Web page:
BY ROBIN WHITE ELLIS
Despite the passage of sixteen years, I have a very clear memory of sitting in my obstetrician’s office for my six-week checkup after giving birth to my lovely daughter. Clad in sweatpants and a tee shirt with baby spit-up on the shoulder, my hair in a sloppy, greasy ponytail, my hands were shaking that he would see that I was a horrible mother. He walked in, took one look at me and said, “Postpartum Depression. I can help.” I immediately burst into tears, and we had a long discussion regarding the problem.
Postpartum Depression (PPD) affects fifteen to twenty percent of all new mothers. Some refer to it as the “Baby Blues,” but that is incorrect. There is a significant difference, as the Baby Blues begin within a few days of giving birth and pass fairly quickly. PPD can begin anytime in the first year after birth, and the symptoms are much more severe. These symptoms vary, but can include difficulties with eating and sleeping, fatigue, guilt, feelings of worthlessness, lack of interest in the baby, excessive sadness and crying, weight fluctuations, anxiety, thoughts of death or suicide, and even physical pain.
As far back as 700 B.C., there were writings by Hippocrates regarding the suffering from emotional difficulties of women during the postpartum period. Despite this, it wasn’t recognized as an actual disorder until the 1850s. Unfortunately, these women were called “neurotic” and subjected to unusual and frightening treatments, such as electroshock therapy. A century later, women were given valium and “nerve pills.” Having PPD was considered shameful and was not talked about openly. It was treated as a dirty little secret of insanity.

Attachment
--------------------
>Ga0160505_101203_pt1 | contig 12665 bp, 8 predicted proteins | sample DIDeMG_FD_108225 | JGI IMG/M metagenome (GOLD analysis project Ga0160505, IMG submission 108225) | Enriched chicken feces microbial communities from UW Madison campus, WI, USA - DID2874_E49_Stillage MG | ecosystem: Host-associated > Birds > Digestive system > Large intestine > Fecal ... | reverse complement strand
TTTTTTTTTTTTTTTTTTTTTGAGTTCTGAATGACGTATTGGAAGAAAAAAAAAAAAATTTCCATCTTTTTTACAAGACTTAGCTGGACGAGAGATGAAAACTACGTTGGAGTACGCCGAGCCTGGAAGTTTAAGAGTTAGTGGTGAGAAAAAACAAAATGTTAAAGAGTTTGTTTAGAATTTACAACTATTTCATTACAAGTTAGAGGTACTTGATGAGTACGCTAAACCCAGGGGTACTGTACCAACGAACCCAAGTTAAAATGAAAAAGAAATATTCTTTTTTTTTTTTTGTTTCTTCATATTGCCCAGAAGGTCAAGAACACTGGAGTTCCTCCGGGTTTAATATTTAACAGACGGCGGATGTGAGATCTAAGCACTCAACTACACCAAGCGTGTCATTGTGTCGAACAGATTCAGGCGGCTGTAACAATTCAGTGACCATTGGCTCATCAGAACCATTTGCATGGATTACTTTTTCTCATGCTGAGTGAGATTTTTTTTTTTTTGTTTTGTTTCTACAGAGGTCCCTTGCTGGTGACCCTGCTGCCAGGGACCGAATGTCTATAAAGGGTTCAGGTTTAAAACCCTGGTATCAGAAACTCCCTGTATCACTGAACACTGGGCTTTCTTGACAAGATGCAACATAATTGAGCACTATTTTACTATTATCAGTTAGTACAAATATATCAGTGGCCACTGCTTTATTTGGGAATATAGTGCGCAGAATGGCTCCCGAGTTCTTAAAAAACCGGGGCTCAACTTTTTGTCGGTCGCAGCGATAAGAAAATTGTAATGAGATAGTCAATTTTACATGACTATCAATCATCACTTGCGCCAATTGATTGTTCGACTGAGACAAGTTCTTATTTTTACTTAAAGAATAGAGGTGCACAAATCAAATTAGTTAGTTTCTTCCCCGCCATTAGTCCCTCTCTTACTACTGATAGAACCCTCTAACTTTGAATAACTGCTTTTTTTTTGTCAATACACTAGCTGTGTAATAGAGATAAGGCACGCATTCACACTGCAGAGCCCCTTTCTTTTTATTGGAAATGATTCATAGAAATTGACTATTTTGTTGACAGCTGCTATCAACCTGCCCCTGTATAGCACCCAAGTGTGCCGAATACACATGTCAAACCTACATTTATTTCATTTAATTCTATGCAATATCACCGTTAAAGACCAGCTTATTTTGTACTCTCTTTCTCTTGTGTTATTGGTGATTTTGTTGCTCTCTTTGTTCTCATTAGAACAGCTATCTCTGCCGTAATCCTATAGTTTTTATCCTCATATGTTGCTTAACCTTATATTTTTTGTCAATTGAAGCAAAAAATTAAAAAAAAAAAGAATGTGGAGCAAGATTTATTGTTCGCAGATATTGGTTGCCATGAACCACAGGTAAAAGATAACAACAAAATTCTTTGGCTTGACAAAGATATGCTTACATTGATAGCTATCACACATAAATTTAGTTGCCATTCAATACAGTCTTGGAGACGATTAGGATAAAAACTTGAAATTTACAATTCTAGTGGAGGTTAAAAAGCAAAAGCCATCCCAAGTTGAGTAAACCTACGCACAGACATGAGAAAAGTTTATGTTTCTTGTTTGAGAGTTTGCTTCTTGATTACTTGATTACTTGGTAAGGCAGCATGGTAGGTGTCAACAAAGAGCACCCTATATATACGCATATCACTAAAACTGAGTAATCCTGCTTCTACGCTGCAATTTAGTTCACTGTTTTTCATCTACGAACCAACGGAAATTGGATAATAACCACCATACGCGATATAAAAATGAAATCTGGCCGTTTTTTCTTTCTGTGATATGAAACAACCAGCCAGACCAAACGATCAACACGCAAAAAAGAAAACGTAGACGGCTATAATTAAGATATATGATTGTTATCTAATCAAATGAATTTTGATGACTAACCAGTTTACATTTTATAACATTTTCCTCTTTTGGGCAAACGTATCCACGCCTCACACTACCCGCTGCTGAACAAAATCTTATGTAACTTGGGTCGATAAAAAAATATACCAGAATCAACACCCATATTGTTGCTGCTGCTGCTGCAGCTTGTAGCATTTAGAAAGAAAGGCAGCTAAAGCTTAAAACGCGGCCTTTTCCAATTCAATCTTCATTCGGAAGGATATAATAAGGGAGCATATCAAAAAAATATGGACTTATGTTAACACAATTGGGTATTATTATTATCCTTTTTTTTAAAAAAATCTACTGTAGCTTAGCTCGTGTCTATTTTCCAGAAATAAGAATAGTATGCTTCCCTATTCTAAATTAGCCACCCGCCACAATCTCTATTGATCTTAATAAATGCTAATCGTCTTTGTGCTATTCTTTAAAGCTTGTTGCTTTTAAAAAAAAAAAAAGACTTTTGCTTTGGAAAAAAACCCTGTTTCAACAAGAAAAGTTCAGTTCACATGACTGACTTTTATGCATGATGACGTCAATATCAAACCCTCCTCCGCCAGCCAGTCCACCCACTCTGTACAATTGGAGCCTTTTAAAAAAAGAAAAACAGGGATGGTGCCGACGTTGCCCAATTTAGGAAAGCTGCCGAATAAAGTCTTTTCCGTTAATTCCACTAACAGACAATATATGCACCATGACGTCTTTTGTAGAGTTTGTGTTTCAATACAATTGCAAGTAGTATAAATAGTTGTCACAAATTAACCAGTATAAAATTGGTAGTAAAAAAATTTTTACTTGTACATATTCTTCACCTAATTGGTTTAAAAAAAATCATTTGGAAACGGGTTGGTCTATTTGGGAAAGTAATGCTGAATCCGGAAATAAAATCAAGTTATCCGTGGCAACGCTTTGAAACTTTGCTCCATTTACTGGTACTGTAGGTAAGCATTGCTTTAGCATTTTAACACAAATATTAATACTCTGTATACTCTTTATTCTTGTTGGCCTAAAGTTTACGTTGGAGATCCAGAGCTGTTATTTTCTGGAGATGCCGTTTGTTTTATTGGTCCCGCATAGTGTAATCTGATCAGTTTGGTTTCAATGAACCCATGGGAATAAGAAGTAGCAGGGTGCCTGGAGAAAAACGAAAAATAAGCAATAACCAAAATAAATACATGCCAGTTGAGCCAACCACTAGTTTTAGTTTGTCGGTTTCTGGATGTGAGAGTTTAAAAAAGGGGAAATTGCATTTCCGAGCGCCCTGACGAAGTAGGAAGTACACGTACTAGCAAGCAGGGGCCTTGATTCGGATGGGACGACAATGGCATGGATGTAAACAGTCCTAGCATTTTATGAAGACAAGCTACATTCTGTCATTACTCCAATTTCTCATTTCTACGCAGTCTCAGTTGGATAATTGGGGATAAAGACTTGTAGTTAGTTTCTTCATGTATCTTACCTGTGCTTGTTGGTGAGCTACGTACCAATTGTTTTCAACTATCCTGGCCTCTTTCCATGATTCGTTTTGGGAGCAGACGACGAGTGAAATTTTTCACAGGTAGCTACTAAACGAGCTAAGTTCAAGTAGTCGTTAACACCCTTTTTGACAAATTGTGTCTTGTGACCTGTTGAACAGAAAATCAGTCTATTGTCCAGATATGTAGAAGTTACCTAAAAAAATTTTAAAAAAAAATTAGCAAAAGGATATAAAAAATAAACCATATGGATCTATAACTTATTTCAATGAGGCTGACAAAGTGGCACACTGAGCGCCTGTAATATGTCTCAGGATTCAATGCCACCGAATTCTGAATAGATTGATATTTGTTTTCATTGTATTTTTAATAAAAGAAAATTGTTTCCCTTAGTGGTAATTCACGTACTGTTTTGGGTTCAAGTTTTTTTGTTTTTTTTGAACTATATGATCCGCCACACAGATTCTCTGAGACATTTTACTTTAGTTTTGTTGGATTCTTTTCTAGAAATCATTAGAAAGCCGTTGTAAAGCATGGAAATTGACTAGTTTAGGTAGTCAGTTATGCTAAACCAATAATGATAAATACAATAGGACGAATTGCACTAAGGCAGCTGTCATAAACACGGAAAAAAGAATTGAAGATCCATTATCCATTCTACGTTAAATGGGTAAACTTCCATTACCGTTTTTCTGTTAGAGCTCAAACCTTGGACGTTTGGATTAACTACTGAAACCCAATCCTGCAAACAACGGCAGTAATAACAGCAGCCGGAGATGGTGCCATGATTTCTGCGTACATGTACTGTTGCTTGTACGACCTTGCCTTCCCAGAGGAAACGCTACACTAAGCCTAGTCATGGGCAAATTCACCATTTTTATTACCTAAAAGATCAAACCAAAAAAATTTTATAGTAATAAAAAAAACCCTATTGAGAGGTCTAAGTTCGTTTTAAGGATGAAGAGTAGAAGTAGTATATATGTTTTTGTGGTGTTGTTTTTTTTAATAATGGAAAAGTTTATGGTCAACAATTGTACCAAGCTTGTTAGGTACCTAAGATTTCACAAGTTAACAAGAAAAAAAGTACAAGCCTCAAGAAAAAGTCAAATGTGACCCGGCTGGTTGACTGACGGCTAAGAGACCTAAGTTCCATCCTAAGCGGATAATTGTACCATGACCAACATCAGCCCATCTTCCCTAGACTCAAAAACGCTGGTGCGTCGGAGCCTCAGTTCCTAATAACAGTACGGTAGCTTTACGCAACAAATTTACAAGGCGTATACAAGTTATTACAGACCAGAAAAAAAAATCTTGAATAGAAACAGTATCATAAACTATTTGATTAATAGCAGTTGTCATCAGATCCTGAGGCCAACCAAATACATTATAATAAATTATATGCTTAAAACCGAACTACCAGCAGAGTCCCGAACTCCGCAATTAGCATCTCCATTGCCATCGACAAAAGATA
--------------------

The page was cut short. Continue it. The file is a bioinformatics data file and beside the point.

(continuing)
Certainly by now, things have changed, right? Well, somewhat. Sadly, there is still a stigma regarding this illness, despite the steps taken in society and the medical community. I experienced some of this during my bout with PPD. The most hurtful thing ever said to me was from a friend in whom I had confided about my problems. Another friend of ours had suffered a miscarriage and while discussing the possibility of taking her some meals while she recovered, my friend said, “It is a shame that she lost her baby when she wanted one so badly, and you aren’t even happy after having yours.” I was hurt to my core. First of all, that was absolutely untrue and unfair. I knew I loved my baby, more than my own life. I was in the grips of a common illness and yet made to feel guilty like I did something wrong.
And truly, everything did feel wrong. I was prepared for diapers and sleepless nights. I was not prepared for the overwhelming darkness of my days. I could not eat without vomiting, eventually losing forty pounds in one month. Every morning, I woke up and cried because I could not imagine making it through one more day. I experienced scary dreams of accidentally hurting my daughter. I felt vulnerable, disconnected. It was the most painfully debilitating time of my life. Yet, through it all, I knew I loved my child beyond reason and SHOULD be happy.
If you are experiencing PPD, there are three important things to remember. First of all, a medical condition is not a choice! You did not choose this, and there are things to help. Secondly, this WILL go away! It takes time, but you will return to yourself. Last of all…and perhaps most important, you are not alone! Mothers have been dealt this nasty blow since the dawn of time, and they rally and make it through.
So what can be done? Plenty! First, take care of yourself. Get as much rest as possible, take breaks, and even pamper yourself with a bubble bath. With a new baby, time management is an issue, which is why you should not be afraid to ask for help! Eat healthy, exercise slowly and try to get out in the sunshine. Do not be afraid to share your feelings with your loved ones and your doctor. There are many treatments available, from herbal remedies and hormone therapy to counseling and antidepressants.
Dr. Katherine Wisner once stated, “This is an illness that takes away a woman’s ability to access joy…right at the time she needs it most.” We have to remember that when a baby is born, so is a mother. It is a process both physical and emotional, with many ramifications. Motherhood is both fierce and gentle, humbling and uplifting, frightening and encouraging…and worth every moment!